Warneken, F., & Rosati, A. G. (2012). Early social cognition: How psychological mechanism can inform models of decision-making. In: Evolving the Mechanisms of Decision Making: Toward a Darwinian Decision Theory, Strüngmann Forum Reports, vol. 11 (P. Hammerstein and J. R. Stevens, eds.). Cambridge, MA: MIT Press, pp. 288-289.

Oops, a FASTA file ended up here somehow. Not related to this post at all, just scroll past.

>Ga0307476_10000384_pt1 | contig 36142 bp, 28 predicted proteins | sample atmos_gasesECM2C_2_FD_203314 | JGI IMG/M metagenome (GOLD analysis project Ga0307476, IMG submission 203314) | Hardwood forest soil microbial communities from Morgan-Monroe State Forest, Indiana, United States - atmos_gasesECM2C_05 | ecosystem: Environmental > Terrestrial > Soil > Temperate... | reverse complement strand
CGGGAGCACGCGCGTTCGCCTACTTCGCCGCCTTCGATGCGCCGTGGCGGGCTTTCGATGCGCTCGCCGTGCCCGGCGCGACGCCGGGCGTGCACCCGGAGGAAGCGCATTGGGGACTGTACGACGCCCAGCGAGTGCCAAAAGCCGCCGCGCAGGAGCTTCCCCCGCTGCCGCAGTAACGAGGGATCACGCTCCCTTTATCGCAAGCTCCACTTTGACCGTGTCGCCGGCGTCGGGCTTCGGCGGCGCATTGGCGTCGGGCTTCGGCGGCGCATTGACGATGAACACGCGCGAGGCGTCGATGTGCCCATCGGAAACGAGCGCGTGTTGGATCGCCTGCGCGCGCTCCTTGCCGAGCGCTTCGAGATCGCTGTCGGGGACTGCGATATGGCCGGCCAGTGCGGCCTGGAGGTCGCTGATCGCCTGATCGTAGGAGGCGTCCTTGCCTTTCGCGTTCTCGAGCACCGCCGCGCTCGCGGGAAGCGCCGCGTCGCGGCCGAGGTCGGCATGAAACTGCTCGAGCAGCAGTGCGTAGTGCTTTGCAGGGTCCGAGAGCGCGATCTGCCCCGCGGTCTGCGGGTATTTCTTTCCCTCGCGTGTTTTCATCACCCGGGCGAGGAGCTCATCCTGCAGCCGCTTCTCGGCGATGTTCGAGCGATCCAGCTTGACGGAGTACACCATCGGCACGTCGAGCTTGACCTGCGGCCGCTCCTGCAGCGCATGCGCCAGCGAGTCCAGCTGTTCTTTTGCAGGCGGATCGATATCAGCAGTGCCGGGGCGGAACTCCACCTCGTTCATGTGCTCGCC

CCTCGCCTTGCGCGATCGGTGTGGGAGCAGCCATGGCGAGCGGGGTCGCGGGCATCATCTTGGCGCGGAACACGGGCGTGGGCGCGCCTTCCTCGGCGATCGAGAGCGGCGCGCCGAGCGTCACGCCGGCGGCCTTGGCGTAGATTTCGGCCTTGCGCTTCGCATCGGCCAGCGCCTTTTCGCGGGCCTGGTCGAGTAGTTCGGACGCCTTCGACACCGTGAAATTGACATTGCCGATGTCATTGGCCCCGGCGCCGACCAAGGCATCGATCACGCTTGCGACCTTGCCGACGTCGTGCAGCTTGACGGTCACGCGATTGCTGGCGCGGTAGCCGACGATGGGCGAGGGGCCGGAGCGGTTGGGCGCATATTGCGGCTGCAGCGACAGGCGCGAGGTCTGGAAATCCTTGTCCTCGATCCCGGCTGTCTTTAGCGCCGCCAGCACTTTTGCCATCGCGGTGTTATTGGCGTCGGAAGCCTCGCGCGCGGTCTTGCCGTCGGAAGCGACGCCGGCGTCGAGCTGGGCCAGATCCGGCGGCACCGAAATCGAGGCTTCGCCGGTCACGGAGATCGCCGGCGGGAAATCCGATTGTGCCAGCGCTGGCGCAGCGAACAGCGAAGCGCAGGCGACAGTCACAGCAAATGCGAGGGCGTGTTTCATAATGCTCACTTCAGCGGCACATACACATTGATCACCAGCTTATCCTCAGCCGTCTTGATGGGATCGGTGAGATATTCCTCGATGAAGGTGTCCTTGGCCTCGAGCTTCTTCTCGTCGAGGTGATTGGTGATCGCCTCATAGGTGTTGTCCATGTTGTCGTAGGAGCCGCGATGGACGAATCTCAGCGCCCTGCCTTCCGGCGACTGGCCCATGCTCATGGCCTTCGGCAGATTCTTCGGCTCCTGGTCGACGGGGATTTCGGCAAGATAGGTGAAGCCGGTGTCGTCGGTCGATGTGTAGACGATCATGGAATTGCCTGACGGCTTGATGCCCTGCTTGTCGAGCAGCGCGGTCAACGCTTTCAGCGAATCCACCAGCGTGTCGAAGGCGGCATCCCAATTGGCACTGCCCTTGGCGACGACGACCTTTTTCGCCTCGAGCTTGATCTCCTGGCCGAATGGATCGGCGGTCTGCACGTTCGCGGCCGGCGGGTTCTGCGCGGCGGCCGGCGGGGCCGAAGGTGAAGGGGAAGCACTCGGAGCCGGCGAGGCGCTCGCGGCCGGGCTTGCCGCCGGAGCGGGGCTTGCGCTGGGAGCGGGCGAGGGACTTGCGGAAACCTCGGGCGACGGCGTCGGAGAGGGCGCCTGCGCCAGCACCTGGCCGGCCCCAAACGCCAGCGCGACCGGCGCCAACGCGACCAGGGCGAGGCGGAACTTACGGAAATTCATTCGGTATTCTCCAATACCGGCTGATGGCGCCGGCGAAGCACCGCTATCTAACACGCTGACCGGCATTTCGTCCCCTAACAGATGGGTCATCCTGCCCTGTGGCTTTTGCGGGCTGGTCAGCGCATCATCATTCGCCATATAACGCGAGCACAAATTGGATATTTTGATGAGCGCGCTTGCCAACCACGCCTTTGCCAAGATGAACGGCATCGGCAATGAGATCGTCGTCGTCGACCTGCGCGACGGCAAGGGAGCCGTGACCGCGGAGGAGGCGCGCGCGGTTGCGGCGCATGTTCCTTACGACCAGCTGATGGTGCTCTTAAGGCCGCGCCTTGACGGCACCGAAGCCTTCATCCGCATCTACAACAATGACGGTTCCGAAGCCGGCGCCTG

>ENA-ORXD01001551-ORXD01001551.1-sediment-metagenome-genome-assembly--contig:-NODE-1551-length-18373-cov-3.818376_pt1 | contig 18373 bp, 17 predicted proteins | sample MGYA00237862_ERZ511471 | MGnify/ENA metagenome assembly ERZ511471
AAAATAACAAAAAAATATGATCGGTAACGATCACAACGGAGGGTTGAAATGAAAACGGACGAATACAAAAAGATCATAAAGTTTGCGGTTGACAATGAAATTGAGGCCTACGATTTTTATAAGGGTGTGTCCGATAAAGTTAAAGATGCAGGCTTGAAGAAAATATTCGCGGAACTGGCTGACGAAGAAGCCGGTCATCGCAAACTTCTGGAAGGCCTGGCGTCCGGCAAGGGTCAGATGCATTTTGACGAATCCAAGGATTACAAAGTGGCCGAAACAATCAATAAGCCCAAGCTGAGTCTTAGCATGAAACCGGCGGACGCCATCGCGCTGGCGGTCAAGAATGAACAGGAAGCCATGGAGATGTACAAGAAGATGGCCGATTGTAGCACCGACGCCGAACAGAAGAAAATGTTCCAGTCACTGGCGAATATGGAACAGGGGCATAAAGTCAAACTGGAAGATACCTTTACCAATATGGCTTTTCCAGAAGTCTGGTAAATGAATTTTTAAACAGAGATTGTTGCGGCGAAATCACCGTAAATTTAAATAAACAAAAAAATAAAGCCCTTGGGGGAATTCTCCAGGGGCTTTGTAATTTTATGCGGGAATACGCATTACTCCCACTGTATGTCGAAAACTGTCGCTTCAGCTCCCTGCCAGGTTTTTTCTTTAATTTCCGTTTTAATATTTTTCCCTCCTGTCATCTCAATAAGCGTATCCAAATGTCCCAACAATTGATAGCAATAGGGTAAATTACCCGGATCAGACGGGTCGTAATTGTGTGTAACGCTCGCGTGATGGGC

Many approaches to understanding social decision-making use formalized models that account for costs and benefits to predict how individuals should choose. While these types of models are appropriate for describing social behavior at the ultimate level—accounting for the fitness consequences of different patterns of behavior—they do not necessarily reflect the proximate mechanisms used by decision-makers. We argue that a focus on psychological mechanisms is essential for understanding the causes of decision making in a social context. We particularly focus on the behavior of human children to elucidate the psychological capacities that are foundational for the developmental emergence of social decision-making in humans. In particular, we present evidence that across a wide range of contexts, young children appear to focus on the underlying psychological states of potential social partners in cooperative contexts. This suggests that many types of social decisions may be driven by intention-attribution, not explicit utility calculations. We propose that a comprehensive theory of social decision-making has to address both questions about ultimate function, as well as integrate empirical studies of the psychological instantiation of these processes. Developmental approaches are particularly informative, as they elucidate the origins of decision-making, as well as the factors that shape them into their mature form seen in adults.